This Study Questions What We Thought We Knew About Autism and Reading Body Language

The common phrase “don’t judge a book by its cover” is truly one to live by.

Some people may assume that children with autism are unable to read body language or comprehend emotions because they stray from direct eye contact.

But a recent study by the University of Queensland in Australia has deemed these judgments as factually incorrect, as reported by the Autism Daily Newscast.

A child with ASD may not lock eyes with individuals, but don’t let that fool you into thinking they cannot read your emotions. Body language can be read from afar and children with autism are keen observers, according to the university study.


The study involved children on the spectrum who ranged in age from 5 to 12 years old, and prompted them to read emotions of adults in various poses in photos. The faces in the photos were also blurred. The researchers found that the emotions detailed by all of the subjects of the study were accurate.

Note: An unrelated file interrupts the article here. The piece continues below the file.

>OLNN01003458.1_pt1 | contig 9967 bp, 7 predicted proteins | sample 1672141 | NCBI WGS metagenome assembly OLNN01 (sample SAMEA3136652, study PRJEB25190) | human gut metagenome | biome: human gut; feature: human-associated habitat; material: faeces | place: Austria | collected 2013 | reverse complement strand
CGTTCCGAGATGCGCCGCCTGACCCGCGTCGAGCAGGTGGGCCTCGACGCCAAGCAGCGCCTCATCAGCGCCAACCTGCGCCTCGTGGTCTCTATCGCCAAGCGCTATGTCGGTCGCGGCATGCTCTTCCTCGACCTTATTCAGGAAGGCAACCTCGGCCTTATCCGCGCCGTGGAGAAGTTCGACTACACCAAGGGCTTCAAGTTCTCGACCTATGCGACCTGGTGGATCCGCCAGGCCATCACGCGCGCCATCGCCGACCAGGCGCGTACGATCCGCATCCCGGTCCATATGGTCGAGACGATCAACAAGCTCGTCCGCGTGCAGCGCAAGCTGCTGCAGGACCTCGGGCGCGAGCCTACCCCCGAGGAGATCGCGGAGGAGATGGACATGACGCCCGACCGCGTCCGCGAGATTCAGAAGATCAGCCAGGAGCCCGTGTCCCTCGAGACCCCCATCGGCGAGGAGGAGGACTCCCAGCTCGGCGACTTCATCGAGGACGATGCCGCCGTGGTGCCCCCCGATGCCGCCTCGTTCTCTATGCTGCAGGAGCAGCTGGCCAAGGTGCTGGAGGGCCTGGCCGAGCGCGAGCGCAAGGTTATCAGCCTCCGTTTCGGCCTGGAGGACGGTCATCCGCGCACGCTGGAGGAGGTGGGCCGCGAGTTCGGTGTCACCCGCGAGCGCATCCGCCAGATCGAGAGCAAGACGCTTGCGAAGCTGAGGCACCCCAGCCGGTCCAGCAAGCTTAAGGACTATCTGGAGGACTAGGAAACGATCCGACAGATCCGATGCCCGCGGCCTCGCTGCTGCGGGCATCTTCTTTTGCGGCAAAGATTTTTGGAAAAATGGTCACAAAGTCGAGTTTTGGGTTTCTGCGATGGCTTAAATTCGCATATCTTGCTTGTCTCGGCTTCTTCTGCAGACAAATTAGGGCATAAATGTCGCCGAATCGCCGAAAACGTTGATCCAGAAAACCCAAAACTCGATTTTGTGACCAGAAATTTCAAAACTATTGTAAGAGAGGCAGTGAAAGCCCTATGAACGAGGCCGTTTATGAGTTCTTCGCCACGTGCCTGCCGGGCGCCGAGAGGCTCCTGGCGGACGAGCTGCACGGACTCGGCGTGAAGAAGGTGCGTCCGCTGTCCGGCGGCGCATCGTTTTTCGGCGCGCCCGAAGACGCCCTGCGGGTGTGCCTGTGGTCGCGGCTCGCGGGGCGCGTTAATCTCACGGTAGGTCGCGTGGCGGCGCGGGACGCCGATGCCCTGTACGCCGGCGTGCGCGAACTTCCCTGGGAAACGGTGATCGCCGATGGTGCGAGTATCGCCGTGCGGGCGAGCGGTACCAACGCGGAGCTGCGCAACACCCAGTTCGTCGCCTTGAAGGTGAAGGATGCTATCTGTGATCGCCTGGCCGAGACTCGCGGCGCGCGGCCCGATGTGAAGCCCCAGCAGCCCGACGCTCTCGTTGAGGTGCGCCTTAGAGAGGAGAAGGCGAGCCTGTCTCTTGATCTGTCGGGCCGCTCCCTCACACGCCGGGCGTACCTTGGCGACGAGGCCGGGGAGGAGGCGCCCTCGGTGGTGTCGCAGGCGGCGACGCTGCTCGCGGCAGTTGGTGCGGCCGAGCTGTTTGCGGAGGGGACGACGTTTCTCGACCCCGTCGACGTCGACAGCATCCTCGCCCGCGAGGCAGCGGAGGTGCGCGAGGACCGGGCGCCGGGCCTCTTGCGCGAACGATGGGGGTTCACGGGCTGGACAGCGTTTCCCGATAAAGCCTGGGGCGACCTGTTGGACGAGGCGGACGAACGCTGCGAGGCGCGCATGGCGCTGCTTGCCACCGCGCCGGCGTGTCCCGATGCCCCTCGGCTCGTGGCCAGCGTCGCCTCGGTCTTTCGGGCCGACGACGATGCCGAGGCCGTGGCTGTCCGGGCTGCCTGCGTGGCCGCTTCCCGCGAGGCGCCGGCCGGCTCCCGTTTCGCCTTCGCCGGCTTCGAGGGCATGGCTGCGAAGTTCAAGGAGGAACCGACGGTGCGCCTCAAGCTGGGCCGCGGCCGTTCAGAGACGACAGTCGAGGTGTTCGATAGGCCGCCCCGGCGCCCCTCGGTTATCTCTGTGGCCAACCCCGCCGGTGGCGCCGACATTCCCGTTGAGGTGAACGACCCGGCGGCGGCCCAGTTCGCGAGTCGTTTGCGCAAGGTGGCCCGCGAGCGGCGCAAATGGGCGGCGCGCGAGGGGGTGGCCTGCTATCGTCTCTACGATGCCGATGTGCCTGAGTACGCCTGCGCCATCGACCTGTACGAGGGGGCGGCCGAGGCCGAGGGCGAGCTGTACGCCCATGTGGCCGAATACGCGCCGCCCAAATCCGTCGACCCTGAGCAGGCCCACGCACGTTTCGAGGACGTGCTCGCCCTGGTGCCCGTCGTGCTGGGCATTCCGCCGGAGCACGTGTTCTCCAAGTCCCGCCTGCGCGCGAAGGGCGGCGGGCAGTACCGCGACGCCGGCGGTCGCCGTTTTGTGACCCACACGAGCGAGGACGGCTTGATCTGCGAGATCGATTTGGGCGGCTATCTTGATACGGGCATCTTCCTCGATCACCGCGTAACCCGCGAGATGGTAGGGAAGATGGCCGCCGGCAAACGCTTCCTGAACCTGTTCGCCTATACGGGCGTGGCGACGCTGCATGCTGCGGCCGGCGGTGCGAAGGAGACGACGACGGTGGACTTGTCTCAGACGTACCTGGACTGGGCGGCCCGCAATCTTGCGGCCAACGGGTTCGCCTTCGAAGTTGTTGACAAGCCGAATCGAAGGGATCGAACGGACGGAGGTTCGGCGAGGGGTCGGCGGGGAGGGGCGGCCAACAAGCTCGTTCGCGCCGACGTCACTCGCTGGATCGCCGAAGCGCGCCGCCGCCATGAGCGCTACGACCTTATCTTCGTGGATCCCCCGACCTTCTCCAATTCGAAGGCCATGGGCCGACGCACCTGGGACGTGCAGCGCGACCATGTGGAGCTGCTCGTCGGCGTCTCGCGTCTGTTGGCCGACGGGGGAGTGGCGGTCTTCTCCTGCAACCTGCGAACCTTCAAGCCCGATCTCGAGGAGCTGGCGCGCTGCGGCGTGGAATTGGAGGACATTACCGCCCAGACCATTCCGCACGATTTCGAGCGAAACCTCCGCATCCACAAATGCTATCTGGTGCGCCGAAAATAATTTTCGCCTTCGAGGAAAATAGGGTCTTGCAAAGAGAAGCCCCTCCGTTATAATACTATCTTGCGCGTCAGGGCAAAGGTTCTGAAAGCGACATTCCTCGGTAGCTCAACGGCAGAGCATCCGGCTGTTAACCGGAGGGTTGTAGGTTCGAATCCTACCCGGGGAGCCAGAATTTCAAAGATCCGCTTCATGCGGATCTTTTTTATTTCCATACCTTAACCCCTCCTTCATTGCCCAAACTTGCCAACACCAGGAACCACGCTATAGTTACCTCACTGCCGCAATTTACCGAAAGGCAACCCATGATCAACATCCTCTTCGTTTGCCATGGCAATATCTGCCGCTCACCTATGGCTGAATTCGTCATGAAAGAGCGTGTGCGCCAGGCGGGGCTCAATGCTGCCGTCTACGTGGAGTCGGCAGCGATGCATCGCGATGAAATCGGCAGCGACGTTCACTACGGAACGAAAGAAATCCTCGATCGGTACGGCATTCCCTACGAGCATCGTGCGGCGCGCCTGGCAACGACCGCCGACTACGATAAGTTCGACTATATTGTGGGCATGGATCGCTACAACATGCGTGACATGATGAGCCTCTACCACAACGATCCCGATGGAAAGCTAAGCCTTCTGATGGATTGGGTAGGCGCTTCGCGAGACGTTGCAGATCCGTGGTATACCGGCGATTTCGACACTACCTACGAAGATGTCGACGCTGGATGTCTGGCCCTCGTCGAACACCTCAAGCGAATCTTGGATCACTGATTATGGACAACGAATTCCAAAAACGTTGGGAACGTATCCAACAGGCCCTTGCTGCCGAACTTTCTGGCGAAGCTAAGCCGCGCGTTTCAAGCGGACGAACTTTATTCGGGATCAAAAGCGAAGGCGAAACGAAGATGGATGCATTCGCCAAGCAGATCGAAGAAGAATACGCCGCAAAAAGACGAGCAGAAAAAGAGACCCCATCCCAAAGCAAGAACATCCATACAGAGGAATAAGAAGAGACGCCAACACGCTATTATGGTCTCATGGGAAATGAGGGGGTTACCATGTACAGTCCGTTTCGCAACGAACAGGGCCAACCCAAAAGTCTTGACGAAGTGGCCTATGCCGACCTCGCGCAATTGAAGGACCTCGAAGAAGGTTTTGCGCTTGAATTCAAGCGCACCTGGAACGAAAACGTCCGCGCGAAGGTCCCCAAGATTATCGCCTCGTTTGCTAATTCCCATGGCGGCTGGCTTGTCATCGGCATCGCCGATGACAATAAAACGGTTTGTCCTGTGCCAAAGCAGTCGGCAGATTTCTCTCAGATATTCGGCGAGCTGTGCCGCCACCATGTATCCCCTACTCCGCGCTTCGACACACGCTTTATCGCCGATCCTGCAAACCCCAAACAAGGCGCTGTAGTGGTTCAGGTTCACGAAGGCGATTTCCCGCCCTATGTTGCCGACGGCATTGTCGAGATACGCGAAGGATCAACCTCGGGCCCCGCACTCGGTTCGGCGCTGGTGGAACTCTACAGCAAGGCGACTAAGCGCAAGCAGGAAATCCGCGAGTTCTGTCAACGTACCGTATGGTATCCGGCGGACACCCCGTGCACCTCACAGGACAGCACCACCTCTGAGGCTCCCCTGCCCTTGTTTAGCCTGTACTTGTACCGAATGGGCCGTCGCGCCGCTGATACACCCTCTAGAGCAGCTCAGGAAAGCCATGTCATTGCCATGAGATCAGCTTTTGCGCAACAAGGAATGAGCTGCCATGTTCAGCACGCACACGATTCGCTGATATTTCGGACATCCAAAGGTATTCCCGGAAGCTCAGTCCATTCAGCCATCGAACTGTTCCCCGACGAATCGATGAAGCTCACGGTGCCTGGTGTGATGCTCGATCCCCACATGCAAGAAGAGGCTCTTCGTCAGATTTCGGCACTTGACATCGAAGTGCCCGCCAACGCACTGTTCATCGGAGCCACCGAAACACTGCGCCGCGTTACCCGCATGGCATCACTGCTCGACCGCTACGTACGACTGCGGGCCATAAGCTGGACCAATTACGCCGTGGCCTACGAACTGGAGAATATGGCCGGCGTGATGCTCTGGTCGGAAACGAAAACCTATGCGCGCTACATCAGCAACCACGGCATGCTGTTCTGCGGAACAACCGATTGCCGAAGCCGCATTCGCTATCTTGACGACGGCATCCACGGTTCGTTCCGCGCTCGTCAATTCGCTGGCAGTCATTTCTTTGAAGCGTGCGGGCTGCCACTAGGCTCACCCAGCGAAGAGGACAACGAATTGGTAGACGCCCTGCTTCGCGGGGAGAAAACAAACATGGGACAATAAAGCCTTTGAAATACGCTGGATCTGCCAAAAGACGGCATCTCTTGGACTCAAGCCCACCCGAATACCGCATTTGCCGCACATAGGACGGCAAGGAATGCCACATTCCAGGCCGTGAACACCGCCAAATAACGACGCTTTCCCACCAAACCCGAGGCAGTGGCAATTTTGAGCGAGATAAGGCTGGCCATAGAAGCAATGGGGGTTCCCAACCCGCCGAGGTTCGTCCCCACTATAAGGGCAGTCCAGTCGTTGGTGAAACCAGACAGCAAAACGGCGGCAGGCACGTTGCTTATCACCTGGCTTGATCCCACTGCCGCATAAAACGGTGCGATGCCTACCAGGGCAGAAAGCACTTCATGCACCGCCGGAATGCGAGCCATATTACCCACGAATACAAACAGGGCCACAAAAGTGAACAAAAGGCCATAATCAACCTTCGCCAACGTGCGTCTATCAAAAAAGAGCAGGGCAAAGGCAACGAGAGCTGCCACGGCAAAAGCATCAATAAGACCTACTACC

While it is proposed that children with autism can read body language, their reactions to emotions may not always be on point, reports the Autism Daily Newscast.

The researchers reported that the findings of the study should make it easier for caregivers and parents to find ways to help the children find appropriate responses to the emotions they have observed.

While the eyes are often the windows to the mind for most of us, children with autism use the body as a more accurate communicator, reports New Scientist. They may prefer not to meet your gaze, but they are able to understand communication based on your gestures and mannerisms.


Though this is only one study and further research is needed, it’s important to learn the best ways to communicate with people on the spectrum, and what is best for each individual—and this study is on the right track!

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